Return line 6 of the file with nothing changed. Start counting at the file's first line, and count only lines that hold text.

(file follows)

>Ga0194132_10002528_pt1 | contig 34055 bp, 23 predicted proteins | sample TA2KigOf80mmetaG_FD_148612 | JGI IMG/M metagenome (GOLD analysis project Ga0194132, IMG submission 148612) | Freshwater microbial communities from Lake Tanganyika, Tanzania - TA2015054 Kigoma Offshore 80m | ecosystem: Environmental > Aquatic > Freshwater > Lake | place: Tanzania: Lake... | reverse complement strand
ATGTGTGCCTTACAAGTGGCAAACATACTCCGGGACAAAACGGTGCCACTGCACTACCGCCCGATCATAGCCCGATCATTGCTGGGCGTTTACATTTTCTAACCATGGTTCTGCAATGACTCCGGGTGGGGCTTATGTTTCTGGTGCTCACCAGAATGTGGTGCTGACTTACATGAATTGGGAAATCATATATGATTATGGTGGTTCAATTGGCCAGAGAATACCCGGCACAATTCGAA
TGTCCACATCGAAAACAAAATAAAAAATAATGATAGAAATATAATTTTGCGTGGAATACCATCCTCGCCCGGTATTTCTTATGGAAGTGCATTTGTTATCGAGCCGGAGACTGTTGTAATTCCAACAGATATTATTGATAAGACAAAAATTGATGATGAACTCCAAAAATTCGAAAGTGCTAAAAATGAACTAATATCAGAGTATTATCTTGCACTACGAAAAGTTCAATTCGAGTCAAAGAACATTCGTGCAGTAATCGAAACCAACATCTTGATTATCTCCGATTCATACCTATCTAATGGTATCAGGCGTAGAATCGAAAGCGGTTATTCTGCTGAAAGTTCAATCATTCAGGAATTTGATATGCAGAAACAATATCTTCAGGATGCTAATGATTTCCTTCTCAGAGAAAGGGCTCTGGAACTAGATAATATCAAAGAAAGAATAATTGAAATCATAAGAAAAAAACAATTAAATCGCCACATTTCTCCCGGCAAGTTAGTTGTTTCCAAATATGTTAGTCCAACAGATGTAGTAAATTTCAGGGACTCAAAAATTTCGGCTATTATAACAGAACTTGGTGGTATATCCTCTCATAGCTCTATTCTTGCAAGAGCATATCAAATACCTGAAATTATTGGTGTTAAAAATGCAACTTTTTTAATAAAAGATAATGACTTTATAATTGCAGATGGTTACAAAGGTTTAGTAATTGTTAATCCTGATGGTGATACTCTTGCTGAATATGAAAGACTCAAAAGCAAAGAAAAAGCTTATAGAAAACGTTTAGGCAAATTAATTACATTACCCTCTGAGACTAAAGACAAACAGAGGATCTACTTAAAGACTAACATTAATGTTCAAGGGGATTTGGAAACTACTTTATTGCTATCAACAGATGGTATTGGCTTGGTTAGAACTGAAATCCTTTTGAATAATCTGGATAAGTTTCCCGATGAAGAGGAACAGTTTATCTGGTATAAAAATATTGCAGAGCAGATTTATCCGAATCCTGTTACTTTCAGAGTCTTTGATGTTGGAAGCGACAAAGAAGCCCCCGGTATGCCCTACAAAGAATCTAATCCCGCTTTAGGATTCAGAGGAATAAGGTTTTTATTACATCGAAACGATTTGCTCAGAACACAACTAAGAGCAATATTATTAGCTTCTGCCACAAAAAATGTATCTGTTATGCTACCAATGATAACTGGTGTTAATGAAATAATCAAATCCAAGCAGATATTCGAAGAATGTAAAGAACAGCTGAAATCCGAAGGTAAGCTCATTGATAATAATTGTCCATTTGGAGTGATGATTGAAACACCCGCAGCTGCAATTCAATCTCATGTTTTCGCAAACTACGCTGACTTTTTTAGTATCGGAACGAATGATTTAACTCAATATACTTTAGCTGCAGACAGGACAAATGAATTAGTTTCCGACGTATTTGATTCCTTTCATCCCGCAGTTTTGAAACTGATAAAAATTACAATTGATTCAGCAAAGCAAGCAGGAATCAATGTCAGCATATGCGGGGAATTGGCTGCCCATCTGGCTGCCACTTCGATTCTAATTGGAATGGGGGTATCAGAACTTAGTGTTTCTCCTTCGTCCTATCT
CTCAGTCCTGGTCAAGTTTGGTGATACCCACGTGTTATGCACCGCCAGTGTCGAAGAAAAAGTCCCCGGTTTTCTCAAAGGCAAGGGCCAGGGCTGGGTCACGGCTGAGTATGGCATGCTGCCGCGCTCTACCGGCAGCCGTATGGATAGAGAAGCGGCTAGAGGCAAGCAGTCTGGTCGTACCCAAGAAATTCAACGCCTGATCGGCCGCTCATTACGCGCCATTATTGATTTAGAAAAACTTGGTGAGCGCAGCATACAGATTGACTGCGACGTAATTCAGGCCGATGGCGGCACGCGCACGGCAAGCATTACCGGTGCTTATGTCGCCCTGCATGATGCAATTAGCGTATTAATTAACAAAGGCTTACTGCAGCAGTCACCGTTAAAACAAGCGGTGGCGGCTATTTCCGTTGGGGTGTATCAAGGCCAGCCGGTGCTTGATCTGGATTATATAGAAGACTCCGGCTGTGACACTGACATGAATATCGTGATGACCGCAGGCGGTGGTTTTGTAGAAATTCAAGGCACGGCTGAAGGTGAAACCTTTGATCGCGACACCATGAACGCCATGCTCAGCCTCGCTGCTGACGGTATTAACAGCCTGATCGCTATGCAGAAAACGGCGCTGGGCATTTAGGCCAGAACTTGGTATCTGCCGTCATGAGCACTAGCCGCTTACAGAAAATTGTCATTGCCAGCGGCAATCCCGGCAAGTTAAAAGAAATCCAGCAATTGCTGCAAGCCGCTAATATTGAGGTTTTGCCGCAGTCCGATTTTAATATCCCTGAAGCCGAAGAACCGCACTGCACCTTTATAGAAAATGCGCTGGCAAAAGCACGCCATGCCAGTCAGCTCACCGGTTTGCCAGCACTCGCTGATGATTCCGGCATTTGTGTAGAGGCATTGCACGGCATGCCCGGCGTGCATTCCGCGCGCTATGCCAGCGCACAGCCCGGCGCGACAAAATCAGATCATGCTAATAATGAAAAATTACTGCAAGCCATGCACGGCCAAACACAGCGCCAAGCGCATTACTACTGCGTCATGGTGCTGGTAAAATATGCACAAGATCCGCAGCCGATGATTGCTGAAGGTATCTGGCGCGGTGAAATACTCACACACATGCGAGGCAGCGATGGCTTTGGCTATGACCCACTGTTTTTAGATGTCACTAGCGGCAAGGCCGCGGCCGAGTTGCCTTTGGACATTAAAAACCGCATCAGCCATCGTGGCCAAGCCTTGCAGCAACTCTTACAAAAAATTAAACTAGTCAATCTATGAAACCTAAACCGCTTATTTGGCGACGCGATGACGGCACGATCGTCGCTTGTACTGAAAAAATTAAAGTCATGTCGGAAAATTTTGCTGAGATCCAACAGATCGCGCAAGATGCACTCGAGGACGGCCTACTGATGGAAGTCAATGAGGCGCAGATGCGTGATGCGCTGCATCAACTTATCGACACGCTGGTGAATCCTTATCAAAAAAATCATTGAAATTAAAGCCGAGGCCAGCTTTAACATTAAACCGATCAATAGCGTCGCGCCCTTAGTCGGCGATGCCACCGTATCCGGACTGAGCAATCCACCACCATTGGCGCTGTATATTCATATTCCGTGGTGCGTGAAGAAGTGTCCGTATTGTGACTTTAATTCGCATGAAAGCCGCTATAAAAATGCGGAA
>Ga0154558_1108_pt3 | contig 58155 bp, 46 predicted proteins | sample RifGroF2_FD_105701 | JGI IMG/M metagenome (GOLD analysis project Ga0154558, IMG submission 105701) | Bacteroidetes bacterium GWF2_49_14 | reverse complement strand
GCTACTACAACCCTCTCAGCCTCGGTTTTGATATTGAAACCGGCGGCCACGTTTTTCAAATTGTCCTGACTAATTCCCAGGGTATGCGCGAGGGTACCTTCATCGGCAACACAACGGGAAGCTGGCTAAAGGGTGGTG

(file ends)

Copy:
GCTACTACAACCCTCTCAGCCTCGGTTTTGATATTGAAACCGGCGGCCACGTTTTTCAAATTGTCCTGACTAATTCCCAGGGTATGCGCGAGGGTACCTTCATCGGCAACACAACGGGAAGCTGGCTAAAGGGTGGTG